MONTREAL: Bearing posters of Justin Trudeau’s face, written over with green crosses and the word “pipeline,” students gathered in front of the prime minister’s Montreal campaign headquarters, reports AFP.
“Three steps forward, three steps back, that’s government policy,” they chanted. They—like many other young Canadians—were railing against what they consider deficiencies in Trudeau’s environmental policy.The nationalization of an oil pipeline in 2018 is one of the major criticisms leveled against Trudeau, who is seeking re-election in Canada’s election on Monday.
The Liberal government bought the Trans Mountain pipeline, which links Alberta to British Columbia, from the American energy giant Kinder Morgan for Can$4.5 billion ($2.7 billion, 2.4 billion euros).
The goal was to speed up the export of oil from Alberta to new foreign markets. In exchange, the Canadian government promised to invest the profits in green technology.
Many Canadian environmentalists viewed Trudeau’s move as a betrayal. The deal may cost him crucial votes on Monday, with the prime minister currently polling neck and neck with Conservative Andrew Scheer.
For activists, Trudeau, who was a symbol of hope when he took office in 2015, is no longer a change agent but the man who didn’t do enough for the environment.
On university campuses, protesting for the environment—one of the key issues in the election—is all the rage.“We’re seeing an uptick in membership in all sorts of environmental groups at McGill” in recent weeks, said Audrey Nelles from Divest McGill, a student group advocating for the prestigious Montreal university to withdraw funds it has invested in fossil fuels.
“I think that after the Harper years, there was a lot of hope,” said Annabelle Couture-Guay, also of Divest McGill, referring to Trudeau’s Conservative predecessor Stephen Harper.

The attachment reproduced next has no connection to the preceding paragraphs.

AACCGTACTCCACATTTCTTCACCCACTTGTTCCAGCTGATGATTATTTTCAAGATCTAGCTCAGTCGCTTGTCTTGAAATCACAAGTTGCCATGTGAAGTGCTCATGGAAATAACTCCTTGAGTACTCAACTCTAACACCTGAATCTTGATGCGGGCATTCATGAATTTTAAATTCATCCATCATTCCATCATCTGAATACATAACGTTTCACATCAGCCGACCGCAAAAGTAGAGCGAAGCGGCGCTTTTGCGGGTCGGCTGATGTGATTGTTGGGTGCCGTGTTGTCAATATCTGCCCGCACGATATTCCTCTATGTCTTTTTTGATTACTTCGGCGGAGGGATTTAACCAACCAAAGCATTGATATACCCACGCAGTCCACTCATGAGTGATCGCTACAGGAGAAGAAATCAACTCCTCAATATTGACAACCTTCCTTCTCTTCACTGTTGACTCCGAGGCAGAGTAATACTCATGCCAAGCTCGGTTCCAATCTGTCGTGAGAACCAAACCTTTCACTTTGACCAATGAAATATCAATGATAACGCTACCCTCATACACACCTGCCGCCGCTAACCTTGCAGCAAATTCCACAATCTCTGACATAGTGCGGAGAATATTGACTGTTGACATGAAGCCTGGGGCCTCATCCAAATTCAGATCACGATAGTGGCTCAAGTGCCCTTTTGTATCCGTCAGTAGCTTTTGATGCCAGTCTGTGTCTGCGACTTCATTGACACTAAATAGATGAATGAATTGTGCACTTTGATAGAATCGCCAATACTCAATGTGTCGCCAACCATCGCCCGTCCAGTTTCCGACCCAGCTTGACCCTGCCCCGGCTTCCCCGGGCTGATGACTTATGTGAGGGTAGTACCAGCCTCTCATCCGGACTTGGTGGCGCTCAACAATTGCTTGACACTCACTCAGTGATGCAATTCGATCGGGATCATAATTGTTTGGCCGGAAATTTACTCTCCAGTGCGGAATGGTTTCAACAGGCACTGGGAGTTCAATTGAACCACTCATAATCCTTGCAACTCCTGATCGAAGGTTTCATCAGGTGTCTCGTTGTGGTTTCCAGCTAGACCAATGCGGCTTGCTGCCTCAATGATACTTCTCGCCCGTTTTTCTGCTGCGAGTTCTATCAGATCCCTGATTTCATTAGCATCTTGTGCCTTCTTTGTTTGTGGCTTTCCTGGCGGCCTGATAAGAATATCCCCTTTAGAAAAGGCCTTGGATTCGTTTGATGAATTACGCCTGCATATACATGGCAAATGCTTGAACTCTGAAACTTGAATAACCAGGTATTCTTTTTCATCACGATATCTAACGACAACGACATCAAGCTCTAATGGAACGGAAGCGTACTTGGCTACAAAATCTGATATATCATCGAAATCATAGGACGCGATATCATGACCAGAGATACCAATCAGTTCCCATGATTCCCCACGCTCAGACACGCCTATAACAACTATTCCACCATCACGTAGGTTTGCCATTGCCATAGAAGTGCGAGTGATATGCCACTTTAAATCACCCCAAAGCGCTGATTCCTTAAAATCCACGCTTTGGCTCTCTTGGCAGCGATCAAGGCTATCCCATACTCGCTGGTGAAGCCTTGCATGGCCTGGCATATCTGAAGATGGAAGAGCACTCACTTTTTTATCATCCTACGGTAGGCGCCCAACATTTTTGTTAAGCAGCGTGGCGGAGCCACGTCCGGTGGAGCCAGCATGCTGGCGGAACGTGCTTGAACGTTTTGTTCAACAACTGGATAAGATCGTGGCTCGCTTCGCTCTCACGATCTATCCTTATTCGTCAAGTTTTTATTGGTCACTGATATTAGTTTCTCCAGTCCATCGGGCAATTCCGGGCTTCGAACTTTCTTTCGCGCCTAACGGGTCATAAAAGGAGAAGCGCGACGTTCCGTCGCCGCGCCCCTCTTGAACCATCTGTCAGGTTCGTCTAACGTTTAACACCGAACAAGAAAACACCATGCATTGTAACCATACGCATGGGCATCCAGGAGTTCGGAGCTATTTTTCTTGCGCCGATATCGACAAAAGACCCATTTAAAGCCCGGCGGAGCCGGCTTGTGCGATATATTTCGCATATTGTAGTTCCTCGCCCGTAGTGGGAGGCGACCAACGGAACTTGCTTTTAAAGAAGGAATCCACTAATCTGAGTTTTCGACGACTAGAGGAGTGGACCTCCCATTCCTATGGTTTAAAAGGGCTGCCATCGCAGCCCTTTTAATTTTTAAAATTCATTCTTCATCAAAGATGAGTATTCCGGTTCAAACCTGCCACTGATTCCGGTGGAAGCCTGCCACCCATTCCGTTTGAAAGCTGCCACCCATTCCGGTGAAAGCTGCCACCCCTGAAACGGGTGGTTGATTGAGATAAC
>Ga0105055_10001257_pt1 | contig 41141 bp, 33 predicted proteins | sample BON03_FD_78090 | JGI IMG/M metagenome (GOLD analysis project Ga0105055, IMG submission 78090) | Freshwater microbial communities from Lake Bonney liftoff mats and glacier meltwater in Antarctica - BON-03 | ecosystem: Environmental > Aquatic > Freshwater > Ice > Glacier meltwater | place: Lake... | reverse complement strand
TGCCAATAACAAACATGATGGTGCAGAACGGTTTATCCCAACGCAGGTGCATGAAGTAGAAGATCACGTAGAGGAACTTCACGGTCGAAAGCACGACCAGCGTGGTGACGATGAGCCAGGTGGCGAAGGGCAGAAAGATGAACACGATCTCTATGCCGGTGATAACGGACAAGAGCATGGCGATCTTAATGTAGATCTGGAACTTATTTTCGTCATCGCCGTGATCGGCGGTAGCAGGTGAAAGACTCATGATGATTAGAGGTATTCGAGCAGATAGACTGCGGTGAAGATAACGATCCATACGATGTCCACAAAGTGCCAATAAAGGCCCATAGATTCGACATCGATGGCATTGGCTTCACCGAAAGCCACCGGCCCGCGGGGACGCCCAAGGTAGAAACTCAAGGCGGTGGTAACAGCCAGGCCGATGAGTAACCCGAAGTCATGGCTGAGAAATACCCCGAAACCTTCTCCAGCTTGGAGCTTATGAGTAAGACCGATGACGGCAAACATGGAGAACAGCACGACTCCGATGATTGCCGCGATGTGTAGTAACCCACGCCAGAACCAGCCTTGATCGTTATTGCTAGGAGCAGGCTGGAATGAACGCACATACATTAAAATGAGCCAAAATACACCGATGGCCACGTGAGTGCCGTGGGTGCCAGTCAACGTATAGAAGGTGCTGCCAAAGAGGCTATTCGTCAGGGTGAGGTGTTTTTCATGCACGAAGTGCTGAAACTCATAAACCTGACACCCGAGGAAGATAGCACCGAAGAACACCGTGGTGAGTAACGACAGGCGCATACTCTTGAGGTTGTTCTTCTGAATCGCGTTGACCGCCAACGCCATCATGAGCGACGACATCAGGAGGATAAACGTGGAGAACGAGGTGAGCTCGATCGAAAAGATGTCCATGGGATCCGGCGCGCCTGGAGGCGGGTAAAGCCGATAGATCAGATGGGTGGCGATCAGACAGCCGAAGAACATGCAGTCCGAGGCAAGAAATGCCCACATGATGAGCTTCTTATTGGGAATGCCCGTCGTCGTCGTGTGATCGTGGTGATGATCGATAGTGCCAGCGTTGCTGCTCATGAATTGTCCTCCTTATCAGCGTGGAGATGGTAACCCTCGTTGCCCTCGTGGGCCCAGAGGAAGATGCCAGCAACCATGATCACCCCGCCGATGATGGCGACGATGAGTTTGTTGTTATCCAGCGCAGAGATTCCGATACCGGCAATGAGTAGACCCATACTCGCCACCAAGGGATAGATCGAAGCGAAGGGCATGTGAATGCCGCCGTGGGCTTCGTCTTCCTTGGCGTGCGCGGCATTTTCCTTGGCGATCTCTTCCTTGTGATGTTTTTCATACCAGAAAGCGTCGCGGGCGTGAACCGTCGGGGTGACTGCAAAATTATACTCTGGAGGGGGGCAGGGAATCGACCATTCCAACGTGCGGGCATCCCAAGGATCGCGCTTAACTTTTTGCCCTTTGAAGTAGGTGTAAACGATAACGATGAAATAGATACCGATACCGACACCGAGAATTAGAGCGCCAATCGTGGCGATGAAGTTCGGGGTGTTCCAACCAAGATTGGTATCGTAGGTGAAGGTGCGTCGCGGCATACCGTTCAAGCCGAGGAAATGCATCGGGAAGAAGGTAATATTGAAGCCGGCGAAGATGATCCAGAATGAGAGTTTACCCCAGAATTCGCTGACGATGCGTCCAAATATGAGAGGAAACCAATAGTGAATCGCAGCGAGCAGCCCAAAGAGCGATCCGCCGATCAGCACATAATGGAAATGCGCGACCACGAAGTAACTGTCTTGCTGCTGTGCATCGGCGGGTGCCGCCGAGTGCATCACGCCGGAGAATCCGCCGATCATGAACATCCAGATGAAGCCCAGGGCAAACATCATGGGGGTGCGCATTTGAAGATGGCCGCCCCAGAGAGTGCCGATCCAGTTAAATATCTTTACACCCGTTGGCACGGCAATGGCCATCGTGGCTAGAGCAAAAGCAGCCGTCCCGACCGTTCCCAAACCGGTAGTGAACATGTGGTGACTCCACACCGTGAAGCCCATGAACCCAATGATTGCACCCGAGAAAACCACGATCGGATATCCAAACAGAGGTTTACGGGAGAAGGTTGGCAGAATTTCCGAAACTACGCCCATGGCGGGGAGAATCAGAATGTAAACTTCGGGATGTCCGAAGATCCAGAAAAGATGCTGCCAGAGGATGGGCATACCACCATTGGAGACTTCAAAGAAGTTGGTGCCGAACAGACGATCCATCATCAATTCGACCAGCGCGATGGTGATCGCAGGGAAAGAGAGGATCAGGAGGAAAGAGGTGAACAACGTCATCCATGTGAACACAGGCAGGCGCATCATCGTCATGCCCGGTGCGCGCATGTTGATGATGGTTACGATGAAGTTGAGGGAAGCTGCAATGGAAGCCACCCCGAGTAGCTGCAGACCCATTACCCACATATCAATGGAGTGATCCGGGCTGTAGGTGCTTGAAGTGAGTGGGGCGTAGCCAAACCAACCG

But “buying the Trans Mountain pipeline, that was a huge disappointment. It made a lot of people cynical,” she said.
The pipeline issue has also provided Trudeau’s rivals with plenty of ammunition.
The Liberals “tried to please everyone, and that drew criticism from the right for not having gone far enough in economic development, and from the left for having bought the pipeline,” said Daniel Beland, a political specialist at McGill.
At the end of September, the New Democratic Party (NDP) — whose leader Jagmeet Singh has risen in the polls and appeals to the Liberal left wing—issued a five-word statement responding to Trudeau’s climate plan: “You. Bought. A. Pipeline.”
Liberals have pledged net zero carbon emissions by 2050, two billion trees planted and the promotion of clean technology.
There have also been a few advances, such as a federal carbon tax plan, the protection of 14 percent of marine and coastal areas, and the publication of major scientific reports on climate change in Canada.
Young voters demanding stronger climate policy are facing a dilemma because of Canada’s first-past-the-post system: voting for smaller parties can split the vote between the left and the center, opening the door for the Conservatives.
But protesters at “Fridays for Future,” a movement started by teenage Swedish activist Greta Thunberg, promise to continue applying pressure—whether or not they are of voting age.
“Since we’re young people who can’t vote, we want to influence people who can,” explained Marlene Gaudreau, 17, co-organizer of a Friday protest outside Trudeau’s campaign office.
“We would like to have a future too,” she said.